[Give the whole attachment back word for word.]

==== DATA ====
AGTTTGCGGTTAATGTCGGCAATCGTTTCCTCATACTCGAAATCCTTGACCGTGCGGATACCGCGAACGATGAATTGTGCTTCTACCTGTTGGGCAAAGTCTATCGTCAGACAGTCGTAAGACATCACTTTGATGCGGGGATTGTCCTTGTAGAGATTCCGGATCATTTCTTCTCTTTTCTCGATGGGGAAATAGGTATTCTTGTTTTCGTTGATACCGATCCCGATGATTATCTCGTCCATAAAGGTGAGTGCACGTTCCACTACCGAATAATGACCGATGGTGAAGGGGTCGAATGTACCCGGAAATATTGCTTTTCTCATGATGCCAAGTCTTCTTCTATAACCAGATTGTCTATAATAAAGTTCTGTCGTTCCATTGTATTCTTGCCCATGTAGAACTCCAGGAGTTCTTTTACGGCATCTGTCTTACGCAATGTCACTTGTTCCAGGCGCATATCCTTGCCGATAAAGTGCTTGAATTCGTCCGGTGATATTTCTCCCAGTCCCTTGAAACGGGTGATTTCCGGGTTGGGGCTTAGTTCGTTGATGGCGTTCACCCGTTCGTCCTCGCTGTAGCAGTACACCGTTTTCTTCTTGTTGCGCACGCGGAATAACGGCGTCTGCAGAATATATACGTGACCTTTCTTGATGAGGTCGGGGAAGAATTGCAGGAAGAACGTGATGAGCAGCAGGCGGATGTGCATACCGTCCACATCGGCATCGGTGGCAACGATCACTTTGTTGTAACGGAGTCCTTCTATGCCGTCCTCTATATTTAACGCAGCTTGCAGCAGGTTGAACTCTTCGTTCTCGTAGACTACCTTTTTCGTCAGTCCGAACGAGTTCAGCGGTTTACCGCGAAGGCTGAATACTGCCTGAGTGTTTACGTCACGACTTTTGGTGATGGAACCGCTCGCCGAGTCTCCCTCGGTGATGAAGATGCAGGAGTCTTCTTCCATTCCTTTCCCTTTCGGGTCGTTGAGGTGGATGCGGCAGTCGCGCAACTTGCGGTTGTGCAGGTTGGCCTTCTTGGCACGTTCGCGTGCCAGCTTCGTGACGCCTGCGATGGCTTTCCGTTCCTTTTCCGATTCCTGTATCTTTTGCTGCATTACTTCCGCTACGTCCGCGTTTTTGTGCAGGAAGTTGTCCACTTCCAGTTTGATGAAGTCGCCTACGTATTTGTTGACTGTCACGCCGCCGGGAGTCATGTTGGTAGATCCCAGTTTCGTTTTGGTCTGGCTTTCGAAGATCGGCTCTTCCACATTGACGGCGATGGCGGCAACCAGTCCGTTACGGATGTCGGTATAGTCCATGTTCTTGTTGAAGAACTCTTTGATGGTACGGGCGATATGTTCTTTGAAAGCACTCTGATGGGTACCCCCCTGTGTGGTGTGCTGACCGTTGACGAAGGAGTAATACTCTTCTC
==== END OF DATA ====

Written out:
AGTTTGCGGTTAATGTCGGCAATCGTTTCCTCATACTCGAAATCCTTGACCGTGCGGATACCGCGAACGATGAATTGTGCTTCTACCTGTTGGGCAAAGTCTATCGTCAGACAGTCGTAAGACATCACTTTGATGCGGGGATTGTCCTTGTAGAGATTCCGGATCATTTCTTCTCTTTTCTCGATGGGGAAATAGGTATTCTTGTTTTCGTTGATACCGATCCCGATGATTATCTCGTCCATAAAGGTGAGTGCACGTTCCACTACCGAATAATGACCGATGGTGAAGGGGTCGAATGTACCCGGAAATATTGCTTTTCTCATGATGCCAAGTCTTCTTCTATAACCAGATTGTCTATAATAAAGTTCTGTCGTTCCATTGTATTCTTGCCCATGTAGAACTCCAGGAGTTCTTTTACGGCATCTGTCTTACGCAATGTCACTTGTTCCAGGCGCATATCCTTGCCGATAAAGTGCTTGAATTCGTCCGGTGATATTTCTCCCAGTCCCTTGAAACGGGTGATTTCCGGGTTGGGGCTTAGTTCGTTGATGGCGTTCACCCGTTCGTCCTCGCTGTAGCAGTACACCGTTTTCTTCTTGTTGCGCACGCGGAATAACGGCGTCTGCAGAATATATACGTGACCTTTCTTGATGAGGTCGGGGAAGAATTGCAGGAAGAACGTGATGAGCAGCAGGCGGATGTGCATACCGTCCACATCGGCATCGGTGGCAACGATCACTTTGTTGTAACGGAGTCCTTCTATGCCGTCCTCTATATTTAACGCAGCTTGCAGCAGGTTGAACTCTTCGTTCTCGTAGACTACCTTTTTCGTCAGTCCGAACGAGTTCAGCGGTTTACCGCGAAGGCTGAATACTGCCTGAGTGTTTACGTCACGACTTTTGGTGATGGAACCGCTCGCCGAGTCTCCCTCGGTGATGAAGATGCAGGAGTCTTCTTCCATTCCTTTCCCTTTCGGGTCGTTGAGGTGGATGCGGCAGTCGCGCAACTTGCGGTTGTGCAGGTTGGCCTTCTTGGCACGTTCGCGTGCCAGCTTCGTGACGCCTGCGATGGCTTTCCGTTCCTTTTCCGATTCCTGTATCTTTTGCTGCATTACTTCCGCTACGTCCGCGTTTTTGTGCAGGAAGTTGTCCACTTCCAGTTTGATGAAGTCGCCTACGTATTTGTTGACTGTCACGCCGCCGGGAGTCATGTTGGTAGATCCCAGTTTCGTTTTGGTCTGGCTTTCGAAGATCGGCTCTTCCACATTGACGGCGATGGCGGCAACCAGTCCGTTACGGATGTCGGTATAGTCCATGTTCTTGTTGAAGAACTCTTTGATGGTACGGGCGATATGTTCTTTGAAAGCACTCTGATGGGTACCCCCCTGTGTGGTGTGCTGACCGTTGACGAAGGAGTAATACTCTTCTC